After leading Zimbabwe for more than three decades, former Zimbabwean president and independence leader Robert Mugabe is likely to be remembered as a two-sided man: the freedom fighter who promised a prosperous nation but became the dictator of a people who live in extreme poverty.
Mugabe died on Friday (6) at the age of 95 – nearly two years after resigning his 37-year position – in a Singapore hospital where he had been treated for at least five months. According to the local press, he was accompanied by his family and wife, Grace. The causes of death were not disclosed.
The death announcement was made by his successor, Emmerson Mnangagwa. “It is with deep regret that I announce the death of Zimbabwe’s founding father and former president, Commander Robert Mugabe,” Mnangagwa said on Twitter.
In November last year, Mnangagwa announced that his predecessor could no longer walk, but did not clarify what the former president’s health problem was.
To the current president, Mugabe’s former right-hand man, the former leader was “an icon of liberation, a pan-Africanist who dedicated his life to the emancipation and empowerment of his people. His contribution to the history of our nation and of our continent will never be forgotten. May your soul rest in eternal peace, “he added.
From independence hero to presidency
Mugabe was born on February 21, 1924. In the 1970s, he led a guerrilla war against British rule in the country. In 1979, then-British Prime Minister Margaret Thatcher announced that the United Kingdom would officially recognize the independence of Rhodesia, the name of the country during the colonial period.
Mugabe was elected prime minister the following year and, in 1987, as president, ruling the country for 37 years, before losing power and suffering a coup in November 2017.
Mugabe came to power in 1980, Mugabe channeled efforts with the public promise that he would improve the lives of the country’s citizens. He introduced free primary education and access to basic health care for those on low incomes. However, both measures reached only a small portion of the population.
In 1982, Mugabe’s party (ZANU-PF) and his former ally Joshua Nkomo entered a power struggle. During this period the armed forces, loyal to Robert Mugabe, committed the worst atrocities and human rights violations after the country’s independence. About 20,000 civilians were killed, many burned alive.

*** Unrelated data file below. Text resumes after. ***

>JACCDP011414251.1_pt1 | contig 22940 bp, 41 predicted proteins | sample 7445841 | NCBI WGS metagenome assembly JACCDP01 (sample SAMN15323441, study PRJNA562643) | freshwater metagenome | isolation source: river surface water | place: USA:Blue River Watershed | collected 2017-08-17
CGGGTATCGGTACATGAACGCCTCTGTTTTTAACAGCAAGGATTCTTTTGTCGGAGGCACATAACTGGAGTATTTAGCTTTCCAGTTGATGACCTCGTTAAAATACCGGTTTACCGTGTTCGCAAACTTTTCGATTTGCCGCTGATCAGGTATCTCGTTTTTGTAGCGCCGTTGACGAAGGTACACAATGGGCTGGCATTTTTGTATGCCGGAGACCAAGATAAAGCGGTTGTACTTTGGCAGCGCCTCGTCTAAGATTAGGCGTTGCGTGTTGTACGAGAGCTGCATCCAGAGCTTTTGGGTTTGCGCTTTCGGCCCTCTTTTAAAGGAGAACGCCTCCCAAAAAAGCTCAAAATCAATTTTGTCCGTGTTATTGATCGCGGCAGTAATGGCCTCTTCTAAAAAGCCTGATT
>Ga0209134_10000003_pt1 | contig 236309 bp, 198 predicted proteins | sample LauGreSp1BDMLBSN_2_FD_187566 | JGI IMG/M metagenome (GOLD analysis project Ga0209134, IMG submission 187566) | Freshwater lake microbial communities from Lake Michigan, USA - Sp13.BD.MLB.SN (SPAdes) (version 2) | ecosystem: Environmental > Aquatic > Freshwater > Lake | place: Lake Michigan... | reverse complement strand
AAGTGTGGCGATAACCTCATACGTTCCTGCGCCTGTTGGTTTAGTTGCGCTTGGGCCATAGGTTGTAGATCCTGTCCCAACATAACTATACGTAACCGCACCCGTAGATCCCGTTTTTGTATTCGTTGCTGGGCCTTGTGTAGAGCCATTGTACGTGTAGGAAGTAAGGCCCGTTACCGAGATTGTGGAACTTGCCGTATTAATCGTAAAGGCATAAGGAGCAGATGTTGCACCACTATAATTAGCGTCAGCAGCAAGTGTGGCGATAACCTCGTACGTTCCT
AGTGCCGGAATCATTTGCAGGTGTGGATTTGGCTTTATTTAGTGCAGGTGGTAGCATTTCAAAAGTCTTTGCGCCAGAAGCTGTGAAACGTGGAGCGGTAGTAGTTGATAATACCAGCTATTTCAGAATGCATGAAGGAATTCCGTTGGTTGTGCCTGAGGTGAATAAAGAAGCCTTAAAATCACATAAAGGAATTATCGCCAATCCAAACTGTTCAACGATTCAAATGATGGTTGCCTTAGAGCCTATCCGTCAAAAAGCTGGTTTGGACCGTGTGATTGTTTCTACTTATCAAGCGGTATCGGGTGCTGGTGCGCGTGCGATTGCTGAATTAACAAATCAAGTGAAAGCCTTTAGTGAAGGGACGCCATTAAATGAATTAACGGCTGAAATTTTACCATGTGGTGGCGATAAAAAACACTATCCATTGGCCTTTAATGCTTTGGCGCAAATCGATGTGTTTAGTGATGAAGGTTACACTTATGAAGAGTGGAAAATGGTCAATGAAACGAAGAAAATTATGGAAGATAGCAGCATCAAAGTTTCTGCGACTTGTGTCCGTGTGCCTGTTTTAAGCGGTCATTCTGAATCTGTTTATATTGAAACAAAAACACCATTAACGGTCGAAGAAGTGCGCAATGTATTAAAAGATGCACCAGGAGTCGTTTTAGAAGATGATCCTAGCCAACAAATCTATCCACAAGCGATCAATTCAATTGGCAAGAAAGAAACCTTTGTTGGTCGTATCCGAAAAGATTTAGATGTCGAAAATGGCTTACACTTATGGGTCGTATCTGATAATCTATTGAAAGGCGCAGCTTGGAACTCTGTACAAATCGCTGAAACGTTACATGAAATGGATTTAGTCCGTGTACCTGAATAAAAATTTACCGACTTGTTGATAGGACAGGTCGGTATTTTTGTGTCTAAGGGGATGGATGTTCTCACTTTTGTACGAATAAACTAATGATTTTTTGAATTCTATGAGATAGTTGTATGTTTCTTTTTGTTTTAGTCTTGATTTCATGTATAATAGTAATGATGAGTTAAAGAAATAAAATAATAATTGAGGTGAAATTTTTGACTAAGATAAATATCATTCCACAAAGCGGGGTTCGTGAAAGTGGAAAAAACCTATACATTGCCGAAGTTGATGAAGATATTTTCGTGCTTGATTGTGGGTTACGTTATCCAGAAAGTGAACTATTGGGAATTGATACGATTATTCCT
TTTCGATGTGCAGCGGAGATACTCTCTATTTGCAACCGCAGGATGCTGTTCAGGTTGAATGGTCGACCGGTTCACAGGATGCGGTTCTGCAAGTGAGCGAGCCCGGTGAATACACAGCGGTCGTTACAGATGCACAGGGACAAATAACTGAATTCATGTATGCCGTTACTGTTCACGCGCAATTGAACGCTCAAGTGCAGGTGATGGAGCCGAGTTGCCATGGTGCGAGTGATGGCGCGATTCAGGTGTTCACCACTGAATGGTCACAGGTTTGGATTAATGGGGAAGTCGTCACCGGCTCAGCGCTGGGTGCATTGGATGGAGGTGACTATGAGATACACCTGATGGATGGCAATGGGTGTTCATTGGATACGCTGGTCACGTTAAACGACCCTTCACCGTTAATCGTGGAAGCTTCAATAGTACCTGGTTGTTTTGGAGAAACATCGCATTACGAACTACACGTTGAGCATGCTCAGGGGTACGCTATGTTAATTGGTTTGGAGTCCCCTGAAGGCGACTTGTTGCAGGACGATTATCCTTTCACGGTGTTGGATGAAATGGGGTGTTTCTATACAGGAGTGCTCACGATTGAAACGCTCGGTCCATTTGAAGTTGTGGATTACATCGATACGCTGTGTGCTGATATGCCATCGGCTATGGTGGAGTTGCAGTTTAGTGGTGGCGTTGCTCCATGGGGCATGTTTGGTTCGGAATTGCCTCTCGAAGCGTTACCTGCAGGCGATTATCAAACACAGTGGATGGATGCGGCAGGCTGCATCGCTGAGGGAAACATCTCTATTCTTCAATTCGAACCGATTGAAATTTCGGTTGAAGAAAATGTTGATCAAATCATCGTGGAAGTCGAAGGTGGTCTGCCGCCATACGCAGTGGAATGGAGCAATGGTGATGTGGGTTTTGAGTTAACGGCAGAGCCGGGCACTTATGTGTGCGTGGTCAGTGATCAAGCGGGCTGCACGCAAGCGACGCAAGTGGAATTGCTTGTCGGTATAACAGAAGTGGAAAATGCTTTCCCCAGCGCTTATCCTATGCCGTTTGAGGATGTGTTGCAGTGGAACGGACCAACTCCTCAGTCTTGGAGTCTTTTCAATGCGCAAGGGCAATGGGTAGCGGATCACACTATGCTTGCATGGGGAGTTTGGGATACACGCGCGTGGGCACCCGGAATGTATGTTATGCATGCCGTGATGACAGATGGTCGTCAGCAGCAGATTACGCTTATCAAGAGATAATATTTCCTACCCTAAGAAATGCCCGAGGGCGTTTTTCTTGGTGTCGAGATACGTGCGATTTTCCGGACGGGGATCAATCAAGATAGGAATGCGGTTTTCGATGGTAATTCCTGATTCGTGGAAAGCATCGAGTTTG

In 1987, Nkomo and Mugabe made up and the head of state appointed him vice president of Zimbabwe. After that, Mugabe concentrated economic policies on cereal production. Still, citizens remained without access to food, clean water or other basic needs.
Robert Mugabe is also remembered for a disastrous land reform. He began a process of forced nationalization of farms in the hands of the white population, stating that he intended to redistribute them to the black population. The move, he said, would “reverse the economic imbalances” between whites and blacks.
Mugabe’s family and ZANU-PF’s party elite turned out to be the big beneficiaries of this move, which also left thousands of black workers homeless and homeless.
Zimbabwe soon ceased to be Africa’s granary, as it was known on the continent due to its cereal production, and became a starving country.
The situation worsened since 2000, when the agricultural sector, the country’s backbone, fell into free fall.
Since coming to power, Mugabe has lived for years regardless of national problems. While public hospitals were out of medicine or sanitation equipment, Mugabe organized millionaire parties to celebrate his birthday.
After 37 years in office, Mugabe created a country where more than half of the roughly 16 million citizens still needed humanitarian aid to address hunger and cholera epidemics.
Zimbabwe is currently experiencing its worst economic crisis in a decade, with triple-digit inflation, power cuts and a shortage of essentials and dollars in the market.